Within Susquehanna Service Dogs, training starts from the moment the puppies are born. The dogs are socialized, and taught self-control, good house manners, and a wide variety of cues. Once the dog has been trained by a volunteer puppy raiser for one and a half to two years, the dog comes to our kennel where our professional trainers take over the job of training the dogs. Each dog is matched with a person and then trained in specific tasks to mitigate that person’s disability. Few people realize that it takes approximately two and a half years of continual training before a service dog is ready to be placed with a person. And on top of the training, there are also health and temperament requirements.

A working service dog can calmly handle going into almost any situation and environment. Ideally, other people should barely notice that the dog is there. For example, in a restaurant, the dog should go under the table and lay quietly. Other patrons should not even realize that there is a dog under the table. In all situations, the dog should be as unobtrusive as possible.

Back when the ADA was being developed, advocates worked hard to make the law as broad as possible and to protect the privacy of people with disabilities. Under the current law, staff and other people are only allowed to ask a person with a service dog two questions: 1. Is the dog a service animal required because of a disability? and 2. What work or task has the dog been trained to perform? No certification or identification is required for service dogs, nor do they have to even wear a service dog harness.

Because the law is so broad, it’s very easy (though illegal) for people to pass their pets off as service dogs. As fake service dogs become more of a problem, some people have suggested making the ADA more restrictive—requiring dogs to come from accredited organizations or requiring registration and certification for every service dog. However, we don’t see this as a viable solution. A more restrictive law would penalize people who have trained their own dogs. Because the dog doesn’t come from an accredited organization, they wouldn’t have public access, which would defeat the entire purpose of having a service dog. And requiring registration and certification would erect unnecessary barriers for people who are seeking independence.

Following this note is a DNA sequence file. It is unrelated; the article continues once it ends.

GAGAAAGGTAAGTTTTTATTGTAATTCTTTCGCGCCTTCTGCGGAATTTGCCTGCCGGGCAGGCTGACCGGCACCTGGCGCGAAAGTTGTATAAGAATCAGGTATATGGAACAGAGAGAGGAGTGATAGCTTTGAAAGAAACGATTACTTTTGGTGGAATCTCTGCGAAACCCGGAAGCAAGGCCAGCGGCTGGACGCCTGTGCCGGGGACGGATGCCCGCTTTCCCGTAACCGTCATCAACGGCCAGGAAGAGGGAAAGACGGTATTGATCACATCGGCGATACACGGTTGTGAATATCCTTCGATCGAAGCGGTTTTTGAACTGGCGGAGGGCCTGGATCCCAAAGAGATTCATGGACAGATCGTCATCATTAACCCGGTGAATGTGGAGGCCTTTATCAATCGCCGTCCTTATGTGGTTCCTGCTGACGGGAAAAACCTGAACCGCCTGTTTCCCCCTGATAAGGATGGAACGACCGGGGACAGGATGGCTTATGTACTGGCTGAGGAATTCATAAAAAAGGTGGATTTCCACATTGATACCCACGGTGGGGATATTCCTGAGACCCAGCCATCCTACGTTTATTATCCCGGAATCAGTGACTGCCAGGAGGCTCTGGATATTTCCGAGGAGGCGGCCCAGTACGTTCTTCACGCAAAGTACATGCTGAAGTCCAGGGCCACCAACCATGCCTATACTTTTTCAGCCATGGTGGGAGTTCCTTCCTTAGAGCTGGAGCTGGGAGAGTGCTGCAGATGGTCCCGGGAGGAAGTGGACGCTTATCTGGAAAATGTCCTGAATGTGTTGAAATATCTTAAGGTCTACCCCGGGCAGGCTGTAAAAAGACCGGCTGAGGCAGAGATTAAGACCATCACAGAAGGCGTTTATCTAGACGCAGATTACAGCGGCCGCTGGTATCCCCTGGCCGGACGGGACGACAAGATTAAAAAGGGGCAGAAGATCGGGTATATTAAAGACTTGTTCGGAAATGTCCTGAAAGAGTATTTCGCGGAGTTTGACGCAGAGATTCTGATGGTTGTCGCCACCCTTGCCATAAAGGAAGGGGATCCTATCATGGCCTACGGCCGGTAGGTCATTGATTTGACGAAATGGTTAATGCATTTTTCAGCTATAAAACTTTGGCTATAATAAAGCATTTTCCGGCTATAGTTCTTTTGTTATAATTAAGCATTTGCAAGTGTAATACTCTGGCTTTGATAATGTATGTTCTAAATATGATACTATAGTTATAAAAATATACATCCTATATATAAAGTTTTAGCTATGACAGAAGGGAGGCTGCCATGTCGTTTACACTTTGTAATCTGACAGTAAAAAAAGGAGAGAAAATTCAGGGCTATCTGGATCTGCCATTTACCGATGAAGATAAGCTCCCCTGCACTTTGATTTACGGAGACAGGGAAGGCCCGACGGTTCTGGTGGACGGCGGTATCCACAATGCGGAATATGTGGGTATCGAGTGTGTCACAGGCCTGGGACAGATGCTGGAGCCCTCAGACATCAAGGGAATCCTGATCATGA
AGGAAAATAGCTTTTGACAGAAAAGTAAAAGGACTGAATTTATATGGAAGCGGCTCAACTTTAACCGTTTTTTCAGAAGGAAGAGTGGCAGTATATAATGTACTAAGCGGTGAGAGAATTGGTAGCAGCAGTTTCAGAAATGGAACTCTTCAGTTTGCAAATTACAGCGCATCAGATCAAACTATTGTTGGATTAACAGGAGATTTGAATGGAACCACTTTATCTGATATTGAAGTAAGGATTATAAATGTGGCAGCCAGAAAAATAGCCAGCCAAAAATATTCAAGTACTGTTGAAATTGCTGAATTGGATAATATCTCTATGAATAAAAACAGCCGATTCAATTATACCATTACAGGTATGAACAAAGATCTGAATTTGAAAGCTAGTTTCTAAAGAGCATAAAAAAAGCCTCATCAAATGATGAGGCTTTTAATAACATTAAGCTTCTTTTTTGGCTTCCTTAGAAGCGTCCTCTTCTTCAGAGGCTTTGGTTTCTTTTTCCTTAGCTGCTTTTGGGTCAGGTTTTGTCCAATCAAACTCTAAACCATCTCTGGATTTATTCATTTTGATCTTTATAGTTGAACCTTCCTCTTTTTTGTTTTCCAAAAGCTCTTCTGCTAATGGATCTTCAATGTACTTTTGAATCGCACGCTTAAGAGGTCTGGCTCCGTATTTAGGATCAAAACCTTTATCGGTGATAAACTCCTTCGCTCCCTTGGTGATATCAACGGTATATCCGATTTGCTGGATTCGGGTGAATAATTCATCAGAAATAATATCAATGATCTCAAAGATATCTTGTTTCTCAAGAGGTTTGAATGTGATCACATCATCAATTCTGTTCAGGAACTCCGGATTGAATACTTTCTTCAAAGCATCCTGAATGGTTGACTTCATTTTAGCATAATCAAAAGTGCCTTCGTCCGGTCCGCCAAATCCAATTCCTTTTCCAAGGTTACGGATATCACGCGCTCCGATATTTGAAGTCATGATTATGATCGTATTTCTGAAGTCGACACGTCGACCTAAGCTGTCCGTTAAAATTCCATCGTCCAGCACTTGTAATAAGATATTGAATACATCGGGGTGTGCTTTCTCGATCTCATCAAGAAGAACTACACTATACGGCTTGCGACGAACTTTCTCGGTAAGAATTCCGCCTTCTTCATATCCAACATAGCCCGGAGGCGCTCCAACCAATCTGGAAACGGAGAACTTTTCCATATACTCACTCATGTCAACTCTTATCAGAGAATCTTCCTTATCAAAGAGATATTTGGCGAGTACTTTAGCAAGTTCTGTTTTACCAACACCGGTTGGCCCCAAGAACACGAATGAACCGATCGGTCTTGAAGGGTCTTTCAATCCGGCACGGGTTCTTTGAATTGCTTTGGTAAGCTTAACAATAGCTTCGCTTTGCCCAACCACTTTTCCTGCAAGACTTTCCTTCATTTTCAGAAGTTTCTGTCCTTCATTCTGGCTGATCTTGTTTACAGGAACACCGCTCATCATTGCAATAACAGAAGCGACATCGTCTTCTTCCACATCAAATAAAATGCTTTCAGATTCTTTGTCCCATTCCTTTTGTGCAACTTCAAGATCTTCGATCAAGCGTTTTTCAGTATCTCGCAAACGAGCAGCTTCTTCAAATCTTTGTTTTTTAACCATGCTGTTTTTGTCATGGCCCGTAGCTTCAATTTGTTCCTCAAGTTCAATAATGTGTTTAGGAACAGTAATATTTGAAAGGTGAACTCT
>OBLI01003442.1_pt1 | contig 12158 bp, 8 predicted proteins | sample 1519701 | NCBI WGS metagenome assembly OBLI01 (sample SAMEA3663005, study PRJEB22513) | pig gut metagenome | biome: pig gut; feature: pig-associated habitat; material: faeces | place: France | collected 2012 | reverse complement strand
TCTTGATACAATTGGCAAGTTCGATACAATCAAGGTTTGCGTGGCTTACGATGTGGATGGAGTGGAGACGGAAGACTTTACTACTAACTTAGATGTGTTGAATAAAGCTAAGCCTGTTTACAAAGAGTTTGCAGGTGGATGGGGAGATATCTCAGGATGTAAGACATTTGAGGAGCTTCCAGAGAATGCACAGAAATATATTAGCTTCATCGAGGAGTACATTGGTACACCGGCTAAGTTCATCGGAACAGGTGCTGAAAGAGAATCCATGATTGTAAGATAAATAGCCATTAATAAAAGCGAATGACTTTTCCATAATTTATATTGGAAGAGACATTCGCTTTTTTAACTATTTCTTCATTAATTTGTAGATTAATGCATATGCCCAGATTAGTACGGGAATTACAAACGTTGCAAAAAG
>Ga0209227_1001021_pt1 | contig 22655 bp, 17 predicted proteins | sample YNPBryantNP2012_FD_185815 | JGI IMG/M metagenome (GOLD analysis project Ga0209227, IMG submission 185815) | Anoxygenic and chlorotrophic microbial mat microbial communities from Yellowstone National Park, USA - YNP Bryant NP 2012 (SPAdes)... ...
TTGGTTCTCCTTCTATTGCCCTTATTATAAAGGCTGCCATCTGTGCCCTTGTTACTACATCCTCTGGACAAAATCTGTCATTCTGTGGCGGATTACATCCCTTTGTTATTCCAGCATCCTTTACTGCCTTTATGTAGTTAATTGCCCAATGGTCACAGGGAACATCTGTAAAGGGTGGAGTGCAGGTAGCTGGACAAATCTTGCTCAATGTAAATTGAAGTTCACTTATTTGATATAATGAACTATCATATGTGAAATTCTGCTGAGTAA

So, if we don’t want the law to change, what can we do to prevent the problem of fake service dogs from escalating?

Education is important. People need to understand that every time they put a service dog harness on their pet, they are affecting the lives of people who truly need a service dog. Business owners also need to learn their rights with the ADA. A business can legally ask a person to remove their service dog if the dog is out of control and the handler doesn’t effectively take action to control the dog or if the dog is not housebroken. You can read the full ADA requirements for service animals here.

If you know someone who tries to pass their pet off as a service dog, please let them know that their actions are hurting others. Please consider the cost to someone who truly needs a service dog by their side in order to have their independence.